I lost an old friend recently. We were an unlikely pair. I moved into an apartment in her farm house at 19, recently graduated from high school, newly married and ready to start college. She was 47, never married, a former egg farmer and an eccentric Yankee.
Barbara was a one-of-a kind woman. She was handier around machinery than most men, made frugality an art-form, was a tidy hoarder, hated change, had a great, if slightly odd, sense of humor, could eat more than a farm hand , had very definite ideas about things, and would try most anything once. She loved anything with a motor! I can still see her riding the neighbor's snow mobile- her 6 foot frame crammed into the seat, legs bent to her chin, hair flying and a look of absolute joy on her face.
She taught me so many things - how to make the best-ever creamed corn, how to identify spots to harvest fiddlehead ferns, how to enjoy an entire Cadbury chocolate bar on the drive home from work at midnight, how being kind looks, what it really means to turn the other cheek, and how to dust yourself off and move on.
I think I began my fascination with
old and shabby vintage things while I lived with her. We'd spend hours going through old family photos - she knew how everyone was related, down to the "second cousin, twice-removed". There were several outbuildings on the farm, full of stuff she knew would be useful someday. I never knew that people repaired metal pails until she unearthed several and was not amused at my suggestion to just throw them out and get new ones. This great window-turned-mirror was from one of her chicken coops. She did not understand why on earth I'd put it in my house! I love it, not only for the great arched shape, but because it reminds me of her.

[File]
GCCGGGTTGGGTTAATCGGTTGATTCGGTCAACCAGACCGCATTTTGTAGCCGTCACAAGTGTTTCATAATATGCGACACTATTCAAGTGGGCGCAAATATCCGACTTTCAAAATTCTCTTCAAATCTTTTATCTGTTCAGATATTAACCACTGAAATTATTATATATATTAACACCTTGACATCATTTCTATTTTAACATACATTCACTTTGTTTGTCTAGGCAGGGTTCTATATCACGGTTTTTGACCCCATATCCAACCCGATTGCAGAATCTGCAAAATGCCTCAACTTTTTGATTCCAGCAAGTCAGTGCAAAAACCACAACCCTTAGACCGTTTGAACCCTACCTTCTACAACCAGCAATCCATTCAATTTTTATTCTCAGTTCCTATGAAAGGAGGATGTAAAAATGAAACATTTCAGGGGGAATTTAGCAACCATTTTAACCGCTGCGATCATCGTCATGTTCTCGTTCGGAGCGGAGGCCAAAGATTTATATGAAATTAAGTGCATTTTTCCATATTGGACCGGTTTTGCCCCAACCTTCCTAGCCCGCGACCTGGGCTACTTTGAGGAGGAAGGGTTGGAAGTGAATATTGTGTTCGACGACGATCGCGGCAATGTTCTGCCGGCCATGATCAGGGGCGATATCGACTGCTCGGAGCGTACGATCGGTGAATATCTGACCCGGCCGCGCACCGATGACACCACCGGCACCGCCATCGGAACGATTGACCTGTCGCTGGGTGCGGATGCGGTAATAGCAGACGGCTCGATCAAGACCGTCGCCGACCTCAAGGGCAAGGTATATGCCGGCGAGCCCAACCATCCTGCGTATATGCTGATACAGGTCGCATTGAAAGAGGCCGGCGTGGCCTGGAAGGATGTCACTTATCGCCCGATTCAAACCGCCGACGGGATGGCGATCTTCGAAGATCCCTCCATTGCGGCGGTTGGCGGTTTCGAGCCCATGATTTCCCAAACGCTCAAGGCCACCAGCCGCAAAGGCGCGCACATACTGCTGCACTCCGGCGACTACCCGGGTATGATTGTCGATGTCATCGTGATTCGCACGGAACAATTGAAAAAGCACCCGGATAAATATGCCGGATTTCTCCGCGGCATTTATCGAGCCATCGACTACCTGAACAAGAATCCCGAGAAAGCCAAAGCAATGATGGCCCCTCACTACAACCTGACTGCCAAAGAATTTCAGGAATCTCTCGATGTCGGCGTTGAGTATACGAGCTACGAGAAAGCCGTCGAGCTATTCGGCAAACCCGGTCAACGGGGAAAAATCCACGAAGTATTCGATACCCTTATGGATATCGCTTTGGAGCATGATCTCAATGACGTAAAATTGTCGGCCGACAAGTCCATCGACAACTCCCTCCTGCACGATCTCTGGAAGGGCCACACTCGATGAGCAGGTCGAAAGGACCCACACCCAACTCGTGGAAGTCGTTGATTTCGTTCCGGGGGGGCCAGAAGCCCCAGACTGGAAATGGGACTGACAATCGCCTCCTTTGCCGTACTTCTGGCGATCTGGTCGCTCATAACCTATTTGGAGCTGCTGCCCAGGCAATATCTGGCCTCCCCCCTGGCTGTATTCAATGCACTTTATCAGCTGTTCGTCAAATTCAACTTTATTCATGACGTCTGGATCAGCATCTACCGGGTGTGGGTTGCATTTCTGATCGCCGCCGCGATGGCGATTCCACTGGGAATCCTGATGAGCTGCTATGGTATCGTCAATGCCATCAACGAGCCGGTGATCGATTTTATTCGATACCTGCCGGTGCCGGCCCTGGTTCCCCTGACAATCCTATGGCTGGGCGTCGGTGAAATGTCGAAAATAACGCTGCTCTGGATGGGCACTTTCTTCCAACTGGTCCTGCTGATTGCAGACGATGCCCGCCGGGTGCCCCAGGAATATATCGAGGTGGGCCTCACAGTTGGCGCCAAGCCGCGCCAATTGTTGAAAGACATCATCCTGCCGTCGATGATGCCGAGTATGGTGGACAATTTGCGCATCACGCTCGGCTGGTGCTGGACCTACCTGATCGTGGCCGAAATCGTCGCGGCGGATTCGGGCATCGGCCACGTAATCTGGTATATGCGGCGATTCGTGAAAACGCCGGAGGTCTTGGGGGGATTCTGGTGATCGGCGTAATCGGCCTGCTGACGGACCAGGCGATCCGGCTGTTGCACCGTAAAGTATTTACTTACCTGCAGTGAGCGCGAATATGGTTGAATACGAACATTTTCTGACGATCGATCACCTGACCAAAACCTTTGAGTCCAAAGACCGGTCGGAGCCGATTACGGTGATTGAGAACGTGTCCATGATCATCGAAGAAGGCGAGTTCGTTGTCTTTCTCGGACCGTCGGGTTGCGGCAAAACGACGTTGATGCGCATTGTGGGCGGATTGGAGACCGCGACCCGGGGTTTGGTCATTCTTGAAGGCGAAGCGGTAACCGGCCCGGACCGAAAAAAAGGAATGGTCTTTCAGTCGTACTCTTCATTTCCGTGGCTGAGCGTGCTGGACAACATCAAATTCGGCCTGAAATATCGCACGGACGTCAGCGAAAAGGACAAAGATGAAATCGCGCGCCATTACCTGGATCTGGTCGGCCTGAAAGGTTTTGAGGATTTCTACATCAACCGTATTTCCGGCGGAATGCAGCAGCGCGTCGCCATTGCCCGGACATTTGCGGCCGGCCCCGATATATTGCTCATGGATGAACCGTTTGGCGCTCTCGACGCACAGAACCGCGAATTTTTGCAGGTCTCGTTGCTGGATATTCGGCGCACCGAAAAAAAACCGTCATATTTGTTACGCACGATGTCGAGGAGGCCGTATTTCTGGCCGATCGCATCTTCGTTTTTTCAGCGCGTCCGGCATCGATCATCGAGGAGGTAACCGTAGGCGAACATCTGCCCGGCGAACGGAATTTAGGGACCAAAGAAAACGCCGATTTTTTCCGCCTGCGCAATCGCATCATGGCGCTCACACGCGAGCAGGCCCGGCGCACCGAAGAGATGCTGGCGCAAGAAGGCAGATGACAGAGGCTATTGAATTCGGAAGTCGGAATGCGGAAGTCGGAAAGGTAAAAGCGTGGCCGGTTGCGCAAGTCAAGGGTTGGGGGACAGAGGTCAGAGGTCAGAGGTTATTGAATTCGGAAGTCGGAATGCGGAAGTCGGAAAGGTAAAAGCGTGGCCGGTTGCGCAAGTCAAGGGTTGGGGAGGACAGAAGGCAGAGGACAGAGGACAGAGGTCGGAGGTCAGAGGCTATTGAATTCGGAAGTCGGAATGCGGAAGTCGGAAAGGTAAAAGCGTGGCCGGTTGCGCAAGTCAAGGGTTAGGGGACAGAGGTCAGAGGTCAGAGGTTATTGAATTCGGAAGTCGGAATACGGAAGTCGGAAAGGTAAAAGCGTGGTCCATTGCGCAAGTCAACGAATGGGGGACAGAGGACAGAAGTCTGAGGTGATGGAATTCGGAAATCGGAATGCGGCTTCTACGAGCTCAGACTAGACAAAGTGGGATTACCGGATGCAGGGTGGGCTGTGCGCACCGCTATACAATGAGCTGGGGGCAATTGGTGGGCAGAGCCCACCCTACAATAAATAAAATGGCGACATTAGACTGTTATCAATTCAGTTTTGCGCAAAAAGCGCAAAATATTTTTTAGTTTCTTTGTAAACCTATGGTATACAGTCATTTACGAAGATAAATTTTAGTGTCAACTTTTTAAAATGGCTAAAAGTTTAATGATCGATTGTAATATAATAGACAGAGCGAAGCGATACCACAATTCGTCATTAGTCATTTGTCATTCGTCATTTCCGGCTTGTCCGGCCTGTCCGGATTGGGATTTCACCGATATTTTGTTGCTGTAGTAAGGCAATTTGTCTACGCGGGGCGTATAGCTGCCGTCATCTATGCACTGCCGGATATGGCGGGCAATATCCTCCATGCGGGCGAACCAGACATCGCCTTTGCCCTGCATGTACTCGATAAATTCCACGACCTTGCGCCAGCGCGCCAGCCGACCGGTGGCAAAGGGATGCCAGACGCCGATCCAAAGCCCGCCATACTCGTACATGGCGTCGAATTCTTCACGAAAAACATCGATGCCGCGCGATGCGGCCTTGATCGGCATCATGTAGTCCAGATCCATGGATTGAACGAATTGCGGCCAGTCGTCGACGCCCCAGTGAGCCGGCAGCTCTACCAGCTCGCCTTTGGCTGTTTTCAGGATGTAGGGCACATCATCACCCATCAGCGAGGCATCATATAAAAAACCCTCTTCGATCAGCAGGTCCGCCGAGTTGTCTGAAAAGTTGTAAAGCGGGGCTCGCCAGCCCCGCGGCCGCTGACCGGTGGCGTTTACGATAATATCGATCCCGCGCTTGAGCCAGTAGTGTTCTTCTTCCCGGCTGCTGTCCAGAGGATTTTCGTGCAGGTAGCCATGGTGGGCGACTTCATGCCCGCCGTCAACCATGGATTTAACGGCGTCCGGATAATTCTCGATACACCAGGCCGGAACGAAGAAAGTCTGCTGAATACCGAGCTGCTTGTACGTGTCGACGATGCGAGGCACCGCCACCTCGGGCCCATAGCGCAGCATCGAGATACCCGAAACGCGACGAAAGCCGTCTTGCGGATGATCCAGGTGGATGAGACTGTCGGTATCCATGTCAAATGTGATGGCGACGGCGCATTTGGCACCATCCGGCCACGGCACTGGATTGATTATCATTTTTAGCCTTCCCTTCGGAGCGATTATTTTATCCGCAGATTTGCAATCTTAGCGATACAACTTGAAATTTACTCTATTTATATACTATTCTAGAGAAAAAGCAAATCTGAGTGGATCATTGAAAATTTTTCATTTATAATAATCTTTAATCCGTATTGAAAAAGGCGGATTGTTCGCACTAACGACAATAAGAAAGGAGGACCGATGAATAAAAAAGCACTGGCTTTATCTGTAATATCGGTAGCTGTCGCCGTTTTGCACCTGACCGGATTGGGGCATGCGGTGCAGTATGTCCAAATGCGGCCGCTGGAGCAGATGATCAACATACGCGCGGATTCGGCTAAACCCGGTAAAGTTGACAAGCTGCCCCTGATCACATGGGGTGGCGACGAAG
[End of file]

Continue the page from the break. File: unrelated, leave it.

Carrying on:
What really made her special was her kindness, her sense of humor and her reluctance to ever say anything bad about anyone. She gave life to the word "humility" and lived to help others. She embraced me with all my faults, was a kind and loyal friend for decades, and I'll miss her.